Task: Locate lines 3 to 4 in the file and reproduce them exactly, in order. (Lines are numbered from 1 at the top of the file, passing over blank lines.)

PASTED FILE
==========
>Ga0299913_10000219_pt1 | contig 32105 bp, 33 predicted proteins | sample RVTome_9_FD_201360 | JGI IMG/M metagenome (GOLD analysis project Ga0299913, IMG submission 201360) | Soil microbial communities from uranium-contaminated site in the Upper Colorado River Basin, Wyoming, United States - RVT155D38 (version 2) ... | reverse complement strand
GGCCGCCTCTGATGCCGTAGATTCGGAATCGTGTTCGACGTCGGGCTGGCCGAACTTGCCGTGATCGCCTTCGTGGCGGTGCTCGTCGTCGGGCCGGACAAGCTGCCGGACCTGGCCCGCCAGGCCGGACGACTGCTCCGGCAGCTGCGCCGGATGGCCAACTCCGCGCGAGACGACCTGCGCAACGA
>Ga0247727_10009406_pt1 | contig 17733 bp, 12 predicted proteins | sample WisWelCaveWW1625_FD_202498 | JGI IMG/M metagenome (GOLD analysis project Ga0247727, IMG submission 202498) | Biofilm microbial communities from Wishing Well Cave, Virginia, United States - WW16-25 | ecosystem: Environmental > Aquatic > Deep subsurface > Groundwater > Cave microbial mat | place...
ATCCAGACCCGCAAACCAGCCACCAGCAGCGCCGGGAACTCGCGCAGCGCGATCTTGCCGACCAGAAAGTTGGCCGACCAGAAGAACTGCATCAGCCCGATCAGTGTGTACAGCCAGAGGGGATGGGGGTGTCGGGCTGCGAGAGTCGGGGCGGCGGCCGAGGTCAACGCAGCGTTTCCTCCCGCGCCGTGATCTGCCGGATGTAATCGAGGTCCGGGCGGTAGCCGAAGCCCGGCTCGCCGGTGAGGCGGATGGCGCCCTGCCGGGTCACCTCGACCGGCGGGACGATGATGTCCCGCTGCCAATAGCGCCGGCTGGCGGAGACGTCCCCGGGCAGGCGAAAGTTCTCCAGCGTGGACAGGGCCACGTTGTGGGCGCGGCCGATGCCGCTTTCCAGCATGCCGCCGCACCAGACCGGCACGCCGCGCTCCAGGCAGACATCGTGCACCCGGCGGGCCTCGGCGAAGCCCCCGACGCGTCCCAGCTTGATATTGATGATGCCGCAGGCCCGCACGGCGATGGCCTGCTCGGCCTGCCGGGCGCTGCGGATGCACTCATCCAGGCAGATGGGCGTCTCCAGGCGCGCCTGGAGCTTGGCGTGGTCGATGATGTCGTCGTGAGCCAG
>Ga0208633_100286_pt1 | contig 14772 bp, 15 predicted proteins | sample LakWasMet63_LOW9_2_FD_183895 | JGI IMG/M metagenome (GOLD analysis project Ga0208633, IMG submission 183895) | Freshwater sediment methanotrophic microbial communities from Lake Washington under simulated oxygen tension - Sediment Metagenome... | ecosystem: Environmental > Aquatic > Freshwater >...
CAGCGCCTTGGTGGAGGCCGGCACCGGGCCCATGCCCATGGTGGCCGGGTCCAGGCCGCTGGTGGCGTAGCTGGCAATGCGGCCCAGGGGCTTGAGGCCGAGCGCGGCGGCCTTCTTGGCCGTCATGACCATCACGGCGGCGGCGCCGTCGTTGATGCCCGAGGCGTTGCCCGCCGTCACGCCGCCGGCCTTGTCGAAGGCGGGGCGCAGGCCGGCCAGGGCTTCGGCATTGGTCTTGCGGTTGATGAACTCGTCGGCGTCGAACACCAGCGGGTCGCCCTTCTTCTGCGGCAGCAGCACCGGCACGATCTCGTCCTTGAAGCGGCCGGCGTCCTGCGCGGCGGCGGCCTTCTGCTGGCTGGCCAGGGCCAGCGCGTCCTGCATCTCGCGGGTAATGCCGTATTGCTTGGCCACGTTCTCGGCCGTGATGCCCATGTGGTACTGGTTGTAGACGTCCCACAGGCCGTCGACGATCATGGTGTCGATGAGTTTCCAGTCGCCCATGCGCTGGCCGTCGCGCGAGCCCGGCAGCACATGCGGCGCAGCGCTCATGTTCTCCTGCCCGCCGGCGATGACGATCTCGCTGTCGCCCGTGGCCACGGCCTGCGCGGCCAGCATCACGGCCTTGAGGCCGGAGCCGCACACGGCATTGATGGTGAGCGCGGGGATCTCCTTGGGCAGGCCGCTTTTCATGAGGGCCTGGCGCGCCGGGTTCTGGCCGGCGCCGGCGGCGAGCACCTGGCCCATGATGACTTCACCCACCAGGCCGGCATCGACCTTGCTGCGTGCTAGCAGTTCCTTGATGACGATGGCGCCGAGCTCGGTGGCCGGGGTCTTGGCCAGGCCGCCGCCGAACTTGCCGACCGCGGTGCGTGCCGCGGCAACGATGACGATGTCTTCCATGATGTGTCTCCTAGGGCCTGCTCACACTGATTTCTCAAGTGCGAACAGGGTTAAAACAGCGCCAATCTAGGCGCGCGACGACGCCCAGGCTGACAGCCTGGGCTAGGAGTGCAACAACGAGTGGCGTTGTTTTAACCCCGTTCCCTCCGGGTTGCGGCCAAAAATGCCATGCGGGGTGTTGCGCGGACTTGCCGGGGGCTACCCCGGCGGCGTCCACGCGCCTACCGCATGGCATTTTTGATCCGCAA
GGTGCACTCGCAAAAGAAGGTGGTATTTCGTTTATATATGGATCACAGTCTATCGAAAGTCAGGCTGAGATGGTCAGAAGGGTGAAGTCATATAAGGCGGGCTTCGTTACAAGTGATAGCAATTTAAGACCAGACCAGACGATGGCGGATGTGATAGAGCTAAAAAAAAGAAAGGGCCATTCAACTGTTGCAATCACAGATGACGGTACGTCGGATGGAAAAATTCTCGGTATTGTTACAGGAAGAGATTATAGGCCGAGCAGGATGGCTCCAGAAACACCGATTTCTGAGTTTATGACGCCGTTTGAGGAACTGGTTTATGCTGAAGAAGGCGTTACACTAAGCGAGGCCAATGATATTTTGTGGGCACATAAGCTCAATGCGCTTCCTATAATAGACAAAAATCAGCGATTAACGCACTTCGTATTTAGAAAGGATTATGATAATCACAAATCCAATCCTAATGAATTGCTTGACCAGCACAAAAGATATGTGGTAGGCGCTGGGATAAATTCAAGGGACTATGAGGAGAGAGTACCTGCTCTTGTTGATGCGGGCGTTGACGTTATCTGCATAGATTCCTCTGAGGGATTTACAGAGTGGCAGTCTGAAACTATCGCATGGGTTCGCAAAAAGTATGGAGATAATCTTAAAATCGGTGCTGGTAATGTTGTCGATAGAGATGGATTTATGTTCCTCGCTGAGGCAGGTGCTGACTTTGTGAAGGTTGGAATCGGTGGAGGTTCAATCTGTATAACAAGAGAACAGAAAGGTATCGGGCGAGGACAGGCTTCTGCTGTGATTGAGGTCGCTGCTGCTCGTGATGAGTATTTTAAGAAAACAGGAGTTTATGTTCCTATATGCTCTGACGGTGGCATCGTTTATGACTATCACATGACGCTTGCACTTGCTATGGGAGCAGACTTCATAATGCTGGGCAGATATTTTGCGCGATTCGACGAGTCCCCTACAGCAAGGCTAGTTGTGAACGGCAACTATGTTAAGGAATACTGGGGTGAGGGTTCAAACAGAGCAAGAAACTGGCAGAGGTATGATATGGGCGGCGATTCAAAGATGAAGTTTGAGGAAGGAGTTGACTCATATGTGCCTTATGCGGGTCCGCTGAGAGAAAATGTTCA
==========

>Ga0247727_10009406_pt1 | contig 17733 bp, 12 predicted proteins | sample WisWelCaveWW1625_FD_202498 | JGI IMG/M metagenome (GOLD analysis project Ga0247727, IMG submission 202498) | Biofilm microbial communities from Wishing Well Cave, Virginia, United States - WW16-25 | ecosystem: Environmental > Aquatic > Deep subsurface > Groundwater > Cave microbial mat | place...
ATCCAGACCCGCAAACCAGCCACCAGCAGCGCCGGGAACTCGCGCAGCGCGATCTTGCCGACCAGAAAGTTGGCCGACCAGAAGAACTGCATCAGCCCGATCAGTGTGTACAGCCAGAGGGGATGGGGGTGTCGGGCTGCGAGAGTCGGGGCGGCGGCCGAGGTCAACGCAGCGTTTCCTCCCGCGCCGTGATCTGCCGGATGTAATCGAGGTCCGGGCGGTAGCCGAAGCCCGGCTCGCCGGTGAGGCGGATGGCGCCCTGCCGGGTCACCTCGACCGGCGGGACGATGATGTCCCGCTGCCAATAGCGCCGGCTGGCGGAGACGTCCCCGGGCAGGCGAAAGTTCTCCAGCGTGGACAGGGCCACGTTGTGGGCGCGGCCGATGCCGCTTTCCAGCATGCCGCCGCACCAGACCGGCACGCCGCGCTCCAGGCAGACATCGTGCACCCGGCGGGCCTCGGCGAAGCCCCCGACGCGTCCCAGCTTGATATTGATGATGCCGCAGGCCCGCACGGCGATGGCCTGCTCGGCCTGCCGGGCGCTGCGGATGCACTCATCCAGGCAGATGGGCGTCTCCAGGCGCGCCTGGAGCTTGGCGTGGTCGATGATGTCGTCGTGAGCCAG